Responses to March 3 Iraq article II

The March 3 Record article “Peace in Iraq? Conflict not over until Hussein is powerless,” while providing, for the most part, an accurate if highly selective summary of recent events, failed to touch a number of key issues while grossly misrepresenting others.

Despite all the exacting attention paid to the relative amounts of whatever weapons Saddam Hussein has, how he came to acquire them, understandably given their embarrassing origins, went unreported. The recent domestic scare involving two men from Nevada and Anthrax led to the discovery that both these two Americans and the Iraqi leader were all procuring their supplies from the same place: a firm in Rockville, Maryland (that’s U.S.). A minor point? Perhaps. I only suggest that we look at the broader picture of proliferation, rather than obsess solely on the end game of where these things end up.

The five veto powers on the U.N. Security Council (not a Middle Eastern, African, or Latin American power among them) account for 85 percent of global weapons production.

All our rhetoric about being against weapons of mass destruction looks increasingly hypocritical given our own record, both past and present, of proliferation. Interesting to note that Clinton issued a Presidential Decision Directive last November allowing nuclear attacks against non-nuclear powers, directly contradicting another proclamation made in 1995 stating the United States would not use nuclear weapons against non-nuclear states

I don’t mean to say that we should just unilaterally lay down our arms — though there’s obviously no danger of that happening! — but rather that, to be effective, all proliferation, not just that of various Others, needs to end. Or at the very least, not pick up in pace as Clinton (and our loyal arms industry) would wish it. The second half of the article was far less successful given its quick degeneration into the by now all too familiar Israeli paranoia. God forbid we press Netanyahu “to move beyond what he is comfortable with.”

Furthermore, the contention that Israel will be the victim of a non-conventional attack, if we’re going to ground our arguments in historical reality rather than fanciful projections, is absurd. Hussein did not use chemical or biological weapons in retaliation for Israel’s attack on Iraq in 1981, though he had them; he did not use them in retaliation against the U.S.’s attack on Iraq during Desert Storm, though he had them; and he is not going to use them in any possible upcoming conflicts even though he has them. Via our decades-long policy of showering our mercenary in the Middle East with military aid, we’ve made damn sure that Israel can more than handle any perceived or imagined threats. So, no, the attack just isn’t forthcoming.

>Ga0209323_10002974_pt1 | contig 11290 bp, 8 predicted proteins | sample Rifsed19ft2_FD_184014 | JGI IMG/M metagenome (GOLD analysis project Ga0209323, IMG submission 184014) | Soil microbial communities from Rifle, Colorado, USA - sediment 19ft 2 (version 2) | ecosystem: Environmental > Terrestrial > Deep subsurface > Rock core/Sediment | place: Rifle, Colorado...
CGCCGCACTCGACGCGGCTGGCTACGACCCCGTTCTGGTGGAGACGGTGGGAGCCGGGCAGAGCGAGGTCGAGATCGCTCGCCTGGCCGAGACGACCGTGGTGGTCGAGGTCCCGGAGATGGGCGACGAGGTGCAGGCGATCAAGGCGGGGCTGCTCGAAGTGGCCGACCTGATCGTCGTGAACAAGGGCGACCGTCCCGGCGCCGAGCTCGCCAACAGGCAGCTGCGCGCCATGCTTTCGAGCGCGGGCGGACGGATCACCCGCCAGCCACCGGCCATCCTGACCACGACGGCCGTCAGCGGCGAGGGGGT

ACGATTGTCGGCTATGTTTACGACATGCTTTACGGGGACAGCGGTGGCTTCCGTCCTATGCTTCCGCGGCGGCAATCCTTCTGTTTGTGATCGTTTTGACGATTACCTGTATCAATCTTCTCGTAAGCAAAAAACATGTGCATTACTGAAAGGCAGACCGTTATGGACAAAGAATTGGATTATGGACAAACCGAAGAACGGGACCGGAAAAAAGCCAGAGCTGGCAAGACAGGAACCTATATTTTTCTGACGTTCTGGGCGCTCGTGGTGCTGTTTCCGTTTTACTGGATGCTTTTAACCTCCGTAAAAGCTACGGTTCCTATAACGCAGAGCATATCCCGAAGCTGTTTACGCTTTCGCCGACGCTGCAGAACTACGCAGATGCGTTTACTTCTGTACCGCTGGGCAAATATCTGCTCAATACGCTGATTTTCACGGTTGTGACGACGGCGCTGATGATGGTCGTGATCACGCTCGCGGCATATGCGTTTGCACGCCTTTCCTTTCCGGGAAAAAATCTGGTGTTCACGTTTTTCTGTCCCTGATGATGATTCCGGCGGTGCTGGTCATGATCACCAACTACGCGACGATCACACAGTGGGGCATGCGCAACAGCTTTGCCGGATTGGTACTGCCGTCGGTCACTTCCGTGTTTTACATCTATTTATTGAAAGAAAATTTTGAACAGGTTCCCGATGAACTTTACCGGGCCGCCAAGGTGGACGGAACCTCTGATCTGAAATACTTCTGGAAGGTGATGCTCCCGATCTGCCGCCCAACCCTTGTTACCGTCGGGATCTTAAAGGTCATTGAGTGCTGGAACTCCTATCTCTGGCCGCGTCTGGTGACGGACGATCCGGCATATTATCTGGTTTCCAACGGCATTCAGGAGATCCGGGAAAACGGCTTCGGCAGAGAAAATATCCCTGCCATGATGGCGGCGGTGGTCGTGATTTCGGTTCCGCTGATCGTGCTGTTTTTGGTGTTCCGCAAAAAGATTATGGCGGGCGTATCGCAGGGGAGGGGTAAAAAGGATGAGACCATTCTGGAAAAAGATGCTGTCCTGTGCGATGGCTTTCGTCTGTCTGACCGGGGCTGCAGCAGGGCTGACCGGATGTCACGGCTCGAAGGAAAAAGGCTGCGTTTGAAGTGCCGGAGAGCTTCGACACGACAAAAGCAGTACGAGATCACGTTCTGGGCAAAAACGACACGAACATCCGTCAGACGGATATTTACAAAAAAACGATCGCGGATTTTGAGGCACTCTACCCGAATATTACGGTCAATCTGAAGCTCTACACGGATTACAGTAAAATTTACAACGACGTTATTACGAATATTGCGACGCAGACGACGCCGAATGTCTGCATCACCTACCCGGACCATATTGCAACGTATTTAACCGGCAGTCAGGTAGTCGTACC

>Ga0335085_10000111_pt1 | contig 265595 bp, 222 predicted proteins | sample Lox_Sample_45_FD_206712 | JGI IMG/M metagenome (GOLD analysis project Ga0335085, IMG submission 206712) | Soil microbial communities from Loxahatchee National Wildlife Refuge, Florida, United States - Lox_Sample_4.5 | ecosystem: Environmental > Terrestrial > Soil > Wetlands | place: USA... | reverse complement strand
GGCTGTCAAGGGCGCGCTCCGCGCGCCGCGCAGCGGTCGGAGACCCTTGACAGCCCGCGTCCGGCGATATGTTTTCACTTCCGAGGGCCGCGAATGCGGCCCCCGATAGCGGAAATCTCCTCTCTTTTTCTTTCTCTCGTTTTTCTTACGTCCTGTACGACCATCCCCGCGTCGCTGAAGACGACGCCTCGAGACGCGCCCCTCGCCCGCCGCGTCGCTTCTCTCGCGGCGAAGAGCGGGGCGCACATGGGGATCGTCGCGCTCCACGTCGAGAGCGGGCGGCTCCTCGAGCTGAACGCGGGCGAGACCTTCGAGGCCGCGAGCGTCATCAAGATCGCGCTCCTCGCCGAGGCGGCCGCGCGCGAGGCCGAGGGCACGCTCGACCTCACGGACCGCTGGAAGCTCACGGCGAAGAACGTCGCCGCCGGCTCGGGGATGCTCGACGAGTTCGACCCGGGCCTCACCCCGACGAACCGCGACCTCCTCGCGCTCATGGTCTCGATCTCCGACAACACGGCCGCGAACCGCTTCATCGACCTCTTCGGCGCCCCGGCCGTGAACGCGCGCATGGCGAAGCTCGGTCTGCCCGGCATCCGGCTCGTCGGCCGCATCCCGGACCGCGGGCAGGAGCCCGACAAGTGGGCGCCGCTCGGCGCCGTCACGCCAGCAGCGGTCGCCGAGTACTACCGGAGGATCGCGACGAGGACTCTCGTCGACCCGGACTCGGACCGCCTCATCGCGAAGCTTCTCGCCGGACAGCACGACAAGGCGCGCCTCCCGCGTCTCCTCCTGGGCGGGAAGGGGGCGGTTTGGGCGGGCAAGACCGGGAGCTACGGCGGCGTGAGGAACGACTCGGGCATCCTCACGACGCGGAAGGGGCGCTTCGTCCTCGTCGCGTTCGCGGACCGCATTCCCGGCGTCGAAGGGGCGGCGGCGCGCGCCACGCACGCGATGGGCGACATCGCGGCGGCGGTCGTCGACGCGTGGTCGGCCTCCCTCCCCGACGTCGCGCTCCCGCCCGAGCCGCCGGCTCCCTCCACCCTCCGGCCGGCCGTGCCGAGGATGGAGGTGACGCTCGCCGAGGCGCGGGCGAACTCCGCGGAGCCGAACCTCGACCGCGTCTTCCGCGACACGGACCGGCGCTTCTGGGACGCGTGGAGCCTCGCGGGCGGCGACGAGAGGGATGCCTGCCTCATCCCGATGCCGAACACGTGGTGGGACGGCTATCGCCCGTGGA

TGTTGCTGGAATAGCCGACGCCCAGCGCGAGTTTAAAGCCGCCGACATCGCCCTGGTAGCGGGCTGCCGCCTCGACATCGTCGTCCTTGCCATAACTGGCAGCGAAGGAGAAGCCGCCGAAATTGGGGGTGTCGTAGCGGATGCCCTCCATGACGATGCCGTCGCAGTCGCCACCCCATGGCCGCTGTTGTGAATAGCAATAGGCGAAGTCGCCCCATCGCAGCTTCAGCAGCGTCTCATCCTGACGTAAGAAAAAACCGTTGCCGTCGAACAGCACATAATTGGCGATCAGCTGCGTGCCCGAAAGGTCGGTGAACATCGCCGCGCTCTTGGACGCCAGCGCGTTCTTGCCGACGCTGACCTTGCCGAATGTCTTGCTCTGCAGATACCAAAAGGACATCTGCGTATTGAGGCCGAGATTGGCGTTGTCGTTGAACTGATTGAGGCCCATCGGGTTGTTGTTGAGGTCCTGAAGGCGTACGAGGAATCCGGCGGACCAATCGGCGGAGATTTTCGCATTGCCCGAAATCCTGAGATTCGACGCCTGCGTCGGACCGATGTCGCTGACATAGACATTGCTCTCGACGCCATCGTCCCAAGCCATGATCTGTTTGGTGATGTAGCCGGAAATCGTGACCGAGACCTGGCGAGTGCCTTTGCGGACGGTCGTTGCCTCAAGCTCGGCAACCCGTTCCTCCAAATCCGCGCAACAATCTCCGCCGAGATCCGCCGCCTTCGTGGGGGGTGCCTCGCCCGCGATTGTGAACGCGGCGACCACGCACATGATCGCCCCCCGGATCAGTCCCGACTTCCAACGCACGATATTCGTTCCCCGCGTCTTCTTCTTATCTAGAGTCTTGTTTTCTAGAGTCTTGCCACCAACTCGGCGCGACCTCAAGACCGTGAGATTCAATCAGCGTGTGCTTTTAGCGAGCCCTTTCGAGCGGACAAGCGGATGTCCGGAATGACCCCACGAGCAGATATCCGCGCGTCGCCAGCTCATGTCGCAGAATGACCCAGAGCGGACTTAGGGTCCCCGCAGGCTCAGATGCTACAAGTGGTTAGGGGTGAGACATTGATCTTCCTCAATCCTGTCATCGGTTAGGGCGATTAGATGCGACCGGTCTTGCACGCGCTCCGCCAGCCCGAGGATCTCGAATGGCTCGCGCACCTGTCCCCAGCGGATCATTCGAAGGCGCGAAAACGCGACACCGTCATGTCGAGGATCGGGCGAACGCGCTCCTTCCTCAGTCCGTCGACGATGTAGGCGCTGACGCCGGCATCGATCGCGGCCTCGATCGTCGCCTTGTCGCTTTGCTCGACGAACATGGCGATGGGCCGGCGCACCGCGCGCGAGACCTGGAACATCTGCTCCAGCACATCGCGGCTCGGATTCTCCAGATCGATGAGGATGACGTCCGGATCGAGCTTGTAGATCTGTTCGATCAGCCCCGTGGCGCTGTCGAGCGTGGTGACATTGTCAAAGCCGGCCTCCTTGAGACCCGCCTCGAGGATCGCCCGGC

And lastly, the article holds that a U.N. invasion is necessary to end this pesky Iraq problem. Presumably, we actually live by the same democratic values we prattle on about and would never grant ourselves the right to determine the governments of other nations. In practice, I realize, this is far from true, but our tendency to do what we think is best for the Third World (which rarely coincides what the actual peoples themselves want, but that’s besides the point) doesn’t mean we should continue to pervert the very ideals we base our national existence on. It isn’t now and never has been our place to force our decisions and preferences on the rest of the world. The fact that we so often do, however, does not justify the tendency. Whether we like it or not, we’re going to have to leave this one to the Iraqi people, and try to avoid sinking into the quagmire of AIPAC dogma in the meantime.